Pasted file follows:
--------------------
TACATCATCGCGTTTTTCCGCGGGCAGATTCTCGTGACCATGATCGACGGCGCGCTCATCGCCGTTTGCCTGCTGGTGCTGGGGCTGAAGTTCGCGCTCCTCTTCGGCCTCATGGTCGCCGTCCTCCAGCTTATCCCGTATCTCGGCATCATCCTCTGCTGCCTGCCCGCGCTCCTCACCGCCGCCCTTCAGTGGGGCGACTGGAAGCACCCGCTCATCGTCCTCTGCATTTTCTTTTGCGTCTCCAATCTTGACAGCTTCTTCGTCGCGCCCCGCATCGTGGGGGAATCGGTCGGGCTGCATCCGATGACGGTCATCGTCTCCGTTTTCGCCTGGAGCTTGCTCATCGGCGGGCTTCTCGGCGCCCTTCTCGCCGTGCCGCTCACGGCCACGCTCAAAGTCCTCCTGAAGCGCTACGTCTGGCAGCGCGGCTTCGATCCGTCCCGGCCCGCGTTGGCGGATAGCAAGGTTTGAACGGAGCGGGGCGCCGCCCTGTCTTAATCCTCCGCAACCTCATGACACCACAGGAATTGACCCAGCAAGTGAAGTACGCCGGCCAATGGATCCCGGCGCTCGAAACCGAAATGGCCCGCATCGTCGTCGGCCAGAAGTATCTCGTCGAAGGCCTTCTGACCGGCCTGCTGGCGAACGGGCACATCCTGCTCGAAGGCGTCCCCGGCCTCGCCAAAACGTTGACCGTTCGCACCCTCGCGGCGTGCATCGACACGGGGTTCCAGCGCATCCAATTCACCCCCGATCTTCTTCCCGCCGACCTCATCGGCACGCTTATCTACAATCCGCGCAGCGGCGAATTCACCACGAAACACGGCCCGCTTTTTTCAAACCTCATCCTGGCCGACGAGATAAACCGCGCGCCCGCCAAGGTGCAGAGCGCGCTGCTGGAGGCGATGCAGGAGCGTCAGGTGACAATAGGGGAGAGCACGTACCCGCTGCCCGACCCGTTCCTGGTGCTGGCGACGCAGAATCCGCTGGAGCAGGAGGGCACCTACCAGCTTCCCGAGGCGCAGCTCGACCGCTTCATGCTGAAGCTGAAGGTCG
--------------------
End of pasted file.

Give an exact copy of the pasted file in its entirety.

TACATCATCGCGTTTTTCCGCGGGCAGATTCTCGTGACCATGATCGACGGCGCGCTCATCGCCGTTTGCCTGCTGGTGCTGGGGCTGAAGTTCGCGCTCCTCTTCGGCCTCATGGTCGCCGTCCTCCAGCTTATCCCGTATCTCGGCATCATCCTCTGCTGCCTGCCCGCGCTCCTCACCGCCGCCCTTCAGTGGGGCGACTGGAAGCACCCGCTCATCGTCCTCTGCATTTTCTTTTGCGTCTCCAATCTTGACAGCTTCTTCGTCGCGCCCCGCATCGTGGGGGAATCGGTCGGGCTGCATCCGATGACGGTCATCGTCTCCGTTTTCGCCTGGAGCTTGCTCATCGGCGGGCTTCTCGGCGCCCTTCTCGCCGTGCCGCTCACGGCCACGCTCAAAGTCCTCCTGAAGCGCTACGTCTGGCAGCGCGGCTTCGATCCGTCCCGGCCCGCGTTGGCGGATAGCAAGGTTTGAACGGAGCGGGGCGCCGCCCTGTCTTAATCCTCCGCAACCTCATGACACCACAGGAATTGACCCAGCAAGTGAAGTACGCCGGCCAATGGATCCCGGCGCTCGAAACCGAAATGGCCCGCATCGTCGTCGGCCAGAAGTATCTCGTCGAAGGCCTTCTGACCGGCCTGCTGGCGAACGGGCACATCCTGCTCGAAGGCGTCCCCGGCCTCGCCAAAACGTTGACCGTTCGCACCCTCGCGGCGTGCATCGACACGGGGTTCCAGCGCATCCAATTCACCCCCGATCTTCTTCCCGCCGACCTCATCGGCACGCTTATCTACAATCCGCGCAGCGGCGAATTCACCACGAAACACGGCCCGCTTTTTTCAAACCTCATCCTGGCCGACGAGATAAACCGCGCGCCCGCCAAGGTGCAGAGCGCGCTGCTGGAGGCGATGCAGGAGCGTCAGGTGACAATAGGGGAGAGCACGTACCCGCTGCCCGACCCGTTCCTGGTGCTGGCGACGCAGAATCCGCTGGAGCAGGAGGGCACCTACCAGCTTCCCGAGGCGCAGCTCGACCGCTTCATGCTGAAGCTGAAGGTCG